The summer of 2015 is a wonderful time to be a Crystal Palace fan. Having survived a Premier League campaign for the first time in five attempts in 2013/14, they went even further in 2014/15 and broke into the top half.
Since then, they have tied down their top centre back Scott Dann to a five-year contract, transfer rumours involving devastating winger Yannick Bolasie have gone pleasingly silent and they have persuaded Yohan Cabaye to turn his back on Champions League football to join them for £10 million.
If Eagles supporters weren’t already pinching themselves, the accompanying speculation that Loic Remy will abandon Chelsea supersub status to lead the line at Selhurst Park should do the trick.
The hero of Palace’s ascent from 18th in January to tenth in May was former midfielder Alan Pardew, who traded in vilification at Newcastle for adoration in south London. The 53-year-old can also claim an assist for Cabaye’s arrival having left a good impression on the Frenchman at St James’ Park.
However, history indicates the instigator of the rise is just as likely to trigger the decline because Pardew has an established record of failing to sustain success, and following a triumphant season with a ruinous one, particularly in the Premier League.
His breakthrough campaign came at West Ham in 2005/06, when he guided them to a ninth-place finish and an FA Cup final that they really should have won in their first year back in the top flight, yet the season after did as much to sabotage his reputation as the one before did to build it.
The Irons fell at the first League Cup (to Chesterfield) and UEFA Cup hurdles and collected 14 points from 17 league games, the result being that he was sacked in December, within months of one of their most ever seasons concluding.
His rebound stint at Charlton a fortnight later followed a similar trajectory whereby an uplifting year transitioned into an irreparable slump. Though he couldn’t prevent their relegation, a mere seven defeats in 19 saw them go down swinging, and they were second in the Championship in November.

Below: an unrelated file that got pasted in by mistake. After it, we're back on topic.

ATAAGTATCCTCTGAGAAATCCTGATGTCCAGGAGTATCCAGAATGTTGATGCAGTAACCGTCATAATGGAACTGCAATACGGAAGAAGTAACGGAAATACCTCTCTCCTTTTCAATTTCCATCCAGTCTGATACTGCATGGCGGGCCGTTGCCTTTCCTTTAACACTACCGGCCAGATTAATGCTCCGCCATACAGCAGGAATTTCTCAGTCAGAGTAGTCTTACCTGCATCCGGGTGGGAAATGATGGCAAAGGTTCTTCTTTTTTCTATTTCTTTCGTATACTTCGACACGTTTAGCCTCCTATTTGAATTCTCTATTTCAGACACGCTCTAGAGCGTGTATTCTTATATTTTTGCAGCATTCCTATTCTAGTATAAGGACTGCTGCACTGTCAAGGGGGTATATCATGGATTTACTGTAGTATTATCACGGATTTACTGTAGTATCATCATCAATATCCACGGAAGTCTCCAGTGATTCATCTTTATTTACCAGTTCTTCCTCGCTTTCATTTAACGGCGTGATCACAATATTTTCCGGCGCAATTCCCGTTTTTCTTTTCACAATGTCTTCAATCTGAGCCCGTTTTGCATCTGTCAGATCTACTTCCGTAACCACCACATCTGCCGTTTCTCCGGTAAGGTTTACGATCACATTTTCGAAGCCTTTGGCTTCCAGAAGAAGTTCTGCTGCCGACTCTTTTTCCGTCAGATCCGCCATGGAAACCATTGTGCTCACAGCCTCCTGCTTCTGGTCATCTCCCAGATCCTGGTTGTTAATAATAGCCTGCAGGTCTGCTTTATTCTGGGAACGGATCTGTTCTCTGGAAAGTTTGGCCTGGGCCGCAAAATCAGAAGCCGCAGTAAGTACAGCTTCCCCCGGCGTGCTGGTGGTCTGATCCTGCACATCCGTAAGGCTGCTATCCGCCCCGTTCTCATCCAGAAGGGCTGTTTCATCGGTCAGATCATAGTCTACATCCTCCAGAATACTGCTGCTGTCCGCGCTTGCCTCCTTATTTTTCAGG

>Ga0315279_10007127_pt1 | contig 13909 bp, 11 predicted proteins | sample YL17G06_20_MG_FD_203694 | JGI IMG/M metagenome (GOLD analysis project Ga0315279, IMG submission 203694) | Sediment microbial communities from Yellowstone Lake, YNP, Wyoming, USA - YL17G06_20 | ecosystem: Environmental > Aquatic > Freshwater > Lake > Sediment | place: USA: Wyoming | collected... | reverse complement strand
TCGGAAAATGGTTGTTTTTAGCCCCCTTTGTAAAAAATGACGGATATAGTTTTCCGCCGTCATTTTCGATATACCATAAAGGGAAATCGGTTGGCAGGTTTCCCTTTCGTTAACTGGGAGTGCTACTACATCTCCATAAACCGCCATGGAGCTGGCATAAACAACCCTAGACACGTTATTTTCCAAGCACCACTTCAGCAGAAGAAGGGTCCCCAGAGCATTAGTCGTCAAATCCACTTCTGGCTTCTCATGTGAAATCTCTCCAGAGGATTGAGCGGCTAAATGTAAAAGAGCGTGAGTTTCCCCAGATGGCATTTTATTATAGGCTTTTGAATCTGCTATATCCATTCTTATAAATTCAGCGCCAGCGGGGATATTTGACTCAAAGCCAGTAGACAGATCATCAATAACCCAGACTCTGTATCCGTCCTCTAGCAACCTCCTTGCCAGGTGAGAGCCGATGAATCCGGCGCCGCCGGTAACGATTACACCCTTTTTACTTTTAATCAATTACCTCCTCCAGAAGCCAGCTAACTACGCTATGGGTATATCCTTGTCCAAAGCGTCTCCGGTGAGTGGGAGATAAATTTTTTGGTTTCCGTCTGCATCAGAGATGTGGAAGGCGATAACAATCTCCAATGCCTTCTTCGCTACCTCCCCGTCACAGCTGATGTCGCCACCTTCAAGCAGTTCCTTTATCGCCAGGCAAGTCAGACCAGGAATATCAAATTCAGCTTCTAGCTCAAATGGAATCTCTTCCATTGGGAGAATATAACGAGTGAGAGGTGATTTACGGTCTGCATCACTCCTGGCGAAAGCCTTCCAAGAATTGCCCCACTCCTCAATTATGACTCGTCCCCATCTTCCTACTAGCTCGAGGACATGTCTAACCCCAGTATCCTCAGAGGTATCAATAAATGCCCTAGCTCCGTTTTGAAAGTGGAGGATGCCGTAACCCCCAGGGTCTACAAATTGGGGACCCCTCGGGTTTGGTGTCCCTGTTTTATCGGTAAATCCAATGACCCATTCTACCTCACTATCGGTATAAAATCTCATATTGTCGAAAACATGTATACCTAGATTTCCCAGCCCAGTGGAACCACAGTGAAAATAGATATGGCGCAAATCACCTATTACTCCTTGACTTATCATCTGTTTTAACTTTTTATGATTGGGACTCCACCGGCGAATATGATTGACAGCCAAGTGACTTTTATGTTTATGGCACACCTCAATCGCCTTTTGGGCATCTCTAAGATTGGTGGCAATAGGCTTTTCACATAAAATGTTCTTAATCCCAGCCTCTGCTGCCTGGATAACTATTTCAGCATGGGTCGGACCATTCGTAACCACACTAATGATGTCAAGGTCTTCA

As soon as the momentum dwindled, Pardew was unable to rekindle it. They dropped to 11th that term and were in the second-tier’s bottom three the next November, rendering his exit inevitable.
He wasn’t at Southampton long enough for what Sting and Craig David call the rise and fall, but it was impossible to miss at Newcastle.
An unthinkable fifth place in 2011/12 – they finished above Champions League winners Chelsea – saw him named LMA Manager of the Year and rechristened Pardiola, yet they abseiled to 16th in 2012/13.
For once, he got through the plummet un-sacked, allowing him the opportunity to do it all again, fading from fifth in November 2013 to tenth in May 2014 and 18th in October 2014, using the brief shimmy up to mid-table afterwards as his cue to plot an escape to Crystal Palace.
The combination of this unfortunate habit with Palace’s tendency to start Premier League seasons badly – three points from ten matches in 2013/14 were followed by nine in 11 in 2014/15 – suggest it is wiser to back-to-lay them for relegation at [7.2] than trust in more top-ten magic at [3.0].